Parties Involved in Infrastructure Debt Issuance

Bonds are commonly issued during infrastructure projects. The company holding the equity stake is generally the one issuing the bonds. This means that the company owning equity is the one actually borrowing money from the bondholders and, therefore, the one owing the money back.

Even though the responsibility of repaying the loan lies with the infrastructure company, it is not the only one involved in the issuance as well as servicing of debt. Infrastructure companies require a full team of specialists to help them in the various tasks required to issue and manage debt instruments.

The different parties which are involved in the process, as well as the role which is played by each party, have been explained in detail in this article.

Lead Arranger: Infrastructure companies usually hire investment banks to play the role of the lead arranger. The role involves taking the lead and being responsible for the underwriting and distribution of the entire debt issue.

Lead arrangers may or may not serve as the underwriter for the infrastructure bonds being issued. In case they do serve as underwriters, they are contractually bound to buy the bonds from the issuer. Usually, underwriters first enter into agreements with investors. Once they have these agreements in place, they use the same to enter into an agreement with the infrastructure company. In reality, they are only acting as an intermediary. The only risk that the bear is that they will be left with the bonds in case any of the parties that they signed the agreement with reneges on their promise.

Trustee: Most infrastructure bonds which are issued involves the use of collateral. It is important to monitor the collateral in order to protect the interests of bondholders. This role is played by the trustees. They are the ones who keep an eye on the collateral and ensure that the underlying assets are not liquidated, thereby harming the interests of the bondholders. In theory, a trustee is supposed to be an independent third party. However, in real life, trustees are appointed by the issuers and hence are more inclined towards them. However, in strictly legal terms, trustees have responsibilities towards the issuer as well as the bondholders.

Paying Agent & Fiscal Agent: Paying agent and fiscal agents are appointed by the issuer in order to track the proceeds which have accrued as a result of the sale of bonds. The difference between the two is that fiscal agents only have responsibilities towards the issuer, whereas a paying agent has responsibilities towards both the parties. These agents are responsible for ensuring that the special purpose entity has enough cash flow to make good its promise of timely periodic interest and principal payments to the bondholders.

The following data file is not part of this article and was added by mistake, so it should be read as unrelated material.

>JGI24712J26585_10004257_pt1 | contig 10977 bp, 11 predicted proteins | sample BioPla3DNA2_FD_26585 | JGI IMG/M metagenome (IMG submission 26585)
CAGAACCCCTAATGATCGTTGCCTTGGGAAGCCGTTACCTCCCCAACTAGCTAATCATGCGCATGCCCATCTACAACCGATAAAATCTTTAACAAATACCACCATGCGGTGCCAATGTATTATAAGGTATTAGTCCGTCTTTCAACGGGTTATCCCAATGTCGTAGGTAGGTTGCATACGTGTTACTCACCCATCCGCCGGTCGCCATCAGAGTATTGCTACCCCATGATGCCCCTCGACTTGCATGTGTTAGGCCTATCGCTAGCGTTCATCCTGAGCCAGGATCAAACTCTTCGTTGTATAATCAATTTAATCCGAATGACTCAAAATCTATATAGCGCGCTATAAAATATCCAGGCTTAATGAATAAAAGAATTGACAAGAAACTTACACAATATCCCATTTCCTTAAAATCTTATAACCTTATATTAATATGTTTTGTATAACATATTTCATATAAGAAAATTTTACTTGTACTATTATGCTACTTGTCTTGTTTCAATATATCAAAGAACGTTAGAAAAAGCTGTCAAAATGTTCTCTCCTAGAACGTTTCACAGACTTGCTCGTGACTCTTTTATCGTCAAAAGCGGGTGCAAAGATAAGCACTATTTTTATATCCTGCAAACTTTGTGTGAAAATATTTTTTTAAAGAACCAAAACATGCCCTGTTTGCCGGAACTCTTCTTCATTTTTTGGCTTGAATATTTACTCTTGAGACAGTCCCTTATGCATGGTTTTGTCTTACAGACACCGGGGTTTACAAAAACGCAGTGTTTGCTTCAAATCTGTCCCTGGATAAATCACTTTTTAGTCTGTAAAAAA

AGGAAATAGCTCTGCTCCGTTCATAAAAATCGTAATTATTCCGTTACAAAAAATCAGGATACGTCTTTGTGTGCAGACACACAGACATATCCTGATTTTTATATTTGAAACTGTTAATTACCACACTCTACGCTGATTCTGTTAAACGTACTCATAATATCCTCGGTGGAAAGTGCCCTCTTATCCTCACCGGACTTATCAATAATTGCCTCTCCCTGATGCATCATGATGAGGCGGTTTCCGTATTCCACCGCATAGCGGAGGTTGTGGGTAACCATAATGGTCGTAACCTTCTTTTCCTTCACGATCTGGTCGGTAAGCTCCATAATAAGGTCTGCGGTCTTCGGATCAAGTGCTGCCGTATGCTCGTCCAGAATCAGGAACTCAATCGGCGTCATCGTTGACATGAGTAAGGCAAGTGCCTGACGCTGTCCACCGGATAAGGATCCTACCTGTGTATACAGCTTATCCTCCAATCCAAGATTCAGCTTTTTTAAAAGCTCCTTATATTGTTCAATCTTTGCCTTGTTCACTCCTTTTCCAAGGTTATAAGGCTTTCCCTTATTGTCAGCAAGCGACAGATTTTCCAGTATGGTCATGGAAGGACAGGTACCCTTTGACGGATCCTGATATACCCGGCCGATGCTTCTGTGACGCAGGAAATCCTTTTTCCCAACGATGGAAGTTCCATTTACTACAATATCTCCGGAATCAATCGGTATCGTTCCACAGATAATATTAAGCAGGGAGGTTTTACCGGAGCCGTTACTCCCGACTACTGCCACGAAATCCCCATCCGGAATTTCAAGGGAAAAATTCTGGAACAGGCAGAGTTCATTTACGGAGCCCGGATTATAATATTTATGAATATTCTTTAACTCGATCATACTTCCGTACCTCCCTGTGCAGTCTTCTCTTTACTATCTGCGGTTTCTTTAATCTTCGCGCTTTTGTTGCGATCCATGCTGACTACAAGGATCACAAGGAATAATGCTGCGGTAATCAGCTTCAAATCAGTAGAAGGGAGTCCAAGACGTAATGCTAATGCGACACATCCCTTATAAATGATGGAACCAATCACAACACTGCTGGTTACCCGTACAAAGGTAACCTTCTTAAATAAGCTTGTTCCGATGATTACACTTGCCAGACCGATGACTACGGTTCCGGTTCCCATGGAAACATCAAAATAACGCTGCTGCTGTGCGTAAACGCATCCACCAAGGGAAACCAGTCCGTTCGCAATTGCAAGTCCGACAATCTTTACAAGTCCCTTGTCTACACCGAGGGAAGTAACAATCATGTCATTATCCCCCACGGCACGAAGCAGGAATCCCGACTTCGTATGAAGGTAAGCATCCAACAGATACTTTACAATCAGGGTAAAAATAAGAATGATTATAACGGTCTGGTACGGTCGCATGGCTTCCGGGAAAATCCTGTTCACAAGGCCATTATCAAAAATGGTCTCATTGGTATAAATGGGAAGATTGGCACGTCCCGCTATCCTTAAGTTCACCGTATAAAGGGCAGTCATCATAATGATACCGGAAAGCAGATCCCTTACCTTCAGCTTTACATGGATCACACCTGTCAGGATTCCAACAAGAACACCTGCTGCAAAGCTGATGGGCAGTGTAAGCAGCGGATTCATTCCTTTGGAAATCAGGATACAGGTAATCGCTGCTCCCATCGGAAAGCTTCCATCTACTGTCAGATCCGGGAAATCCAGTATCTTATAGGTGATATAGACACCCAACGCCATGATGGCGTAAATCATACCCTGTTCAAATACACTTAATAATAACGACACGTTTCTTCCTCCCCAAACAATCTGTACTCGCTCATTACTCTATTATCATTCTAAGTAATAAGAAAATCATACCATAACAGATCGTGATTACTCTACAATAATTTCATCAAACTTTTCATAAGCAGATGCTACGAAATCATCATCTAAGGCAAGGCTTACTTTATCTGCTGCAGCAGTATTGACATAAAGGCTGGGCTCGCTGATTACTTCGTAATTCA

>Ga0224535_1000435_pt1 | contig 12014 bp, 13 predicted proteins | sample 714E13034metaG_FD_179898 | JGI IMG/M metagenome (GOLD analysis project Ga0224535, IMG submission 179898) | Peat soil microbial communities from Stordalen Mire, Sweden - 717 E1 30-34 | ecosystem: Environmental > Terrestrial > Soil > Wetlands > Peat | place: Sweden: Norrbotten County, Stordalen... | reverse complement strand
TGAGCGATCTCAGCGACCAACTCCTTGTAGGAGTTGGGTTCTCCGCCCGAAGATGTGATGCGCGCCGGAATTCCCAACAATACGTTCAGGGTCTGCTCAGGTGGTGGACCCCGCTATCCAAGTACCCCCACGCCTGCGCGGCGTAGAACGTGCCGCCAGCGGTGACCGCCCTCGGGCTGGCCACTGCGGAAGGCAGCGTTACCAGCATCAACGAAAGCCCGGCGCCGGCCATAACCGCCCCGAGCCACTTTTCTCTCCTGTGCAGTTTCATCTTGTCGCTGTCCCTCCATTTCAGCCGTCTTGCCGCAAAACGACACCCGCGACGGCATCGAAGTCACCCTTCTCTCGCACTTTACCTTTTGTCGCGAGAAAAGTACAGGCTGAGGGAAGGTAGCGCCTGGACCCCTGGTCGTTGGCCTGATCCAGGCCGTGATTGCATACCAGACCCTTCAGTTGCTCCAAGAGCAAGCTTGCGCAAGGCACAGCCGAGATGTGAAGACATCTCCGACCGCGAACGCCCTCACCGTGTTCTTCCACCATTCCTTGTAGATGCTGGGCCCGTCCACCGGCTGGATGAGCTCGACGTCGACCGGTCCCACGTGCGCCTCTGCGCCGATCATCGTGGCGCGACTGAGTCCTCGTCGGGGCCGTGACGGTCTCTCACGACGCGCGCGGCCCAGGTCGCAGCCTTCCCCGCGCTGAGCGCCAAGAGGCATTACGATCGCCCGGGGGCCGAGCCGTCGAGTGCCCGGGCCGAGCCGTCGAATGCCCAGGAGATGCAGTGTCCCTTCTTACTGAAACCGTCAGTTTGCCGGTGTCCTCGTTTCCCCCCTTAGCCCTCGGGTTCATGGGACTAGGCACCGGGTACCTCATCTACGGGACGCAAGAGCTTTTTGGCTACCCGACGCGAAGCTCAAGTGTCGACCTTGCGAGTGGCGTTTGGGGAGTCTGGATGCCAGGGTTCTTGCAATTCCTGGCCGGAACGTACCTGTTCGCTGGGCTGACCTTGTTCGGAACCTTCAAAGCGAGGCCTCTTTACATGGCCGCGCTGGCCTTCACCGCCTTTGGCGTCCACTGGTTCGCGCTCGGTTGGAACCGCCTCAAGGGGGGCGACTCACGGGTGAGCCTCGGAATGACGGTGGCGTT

Monitoring Advisor: The role of the monitoring advisor is to reduce the technical complexity and appraise the investors of the current financial situations. Infrastructure projects tend to be quite technical. On the other hand, investors have financial expertise and are not well versed with the technical side. Hence, a monitoring agent is appointed to act as a liaison between the two parties.

The role of the monitoring agent is to understand the project from a technical point of view and explain the same in financial terms to the investors. Monitoring advisors are supposed to help special purpose entities comply with financial terms and covenants which have been listed in the bond agreement. Monitoring agents conduct on the ground checks for the investors, which is important in order to safeguard their investments.

Listing Agent: As their name suggests, the job of a listing agent is to help the infrastructure company list their bonds on different exchanges. Each exchange has rules and regulations which need to be complied with in order to allow listing. In larger bond issues, such listing is considered to be very important since it provides secondary market liquidity to the investors. Listing agents have expertise with the rules of stock exchanges and hence can make the listing process much easier.

Attorneys: Both the investors as well as the infrastructure company generally have their own team of lawyers, which help them draw up a contract. Each side tries to include clauses that protect their interests. The final agreement is the result of several rounds of negotiations between both the legal teams. In some cases, the same lawyers represent both the issuers as well as the investors!

Auditors: The services of auditors are required extensively in infrastructure projects. This is because whenever bonds are being issued, the issuer provides certain financials. The accuracy of these financials needs to be verified in order to ascertain the creditworthiness of the project. Similarly, during periodic reviews, the issuer submits the income statement and the balance sheet of the project. This also needs to be verified in order to assure the investors that their investment is being safeguarded.

The bottom line is that bond issuance is actually a complex process that requires several roles to be played. It is not necessary that each role has to be played by a different party. Sometimes the same company can play three or four different roles. However, all these roles also involve costs that make bond issuance an expensive process.

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Infrastructure Finance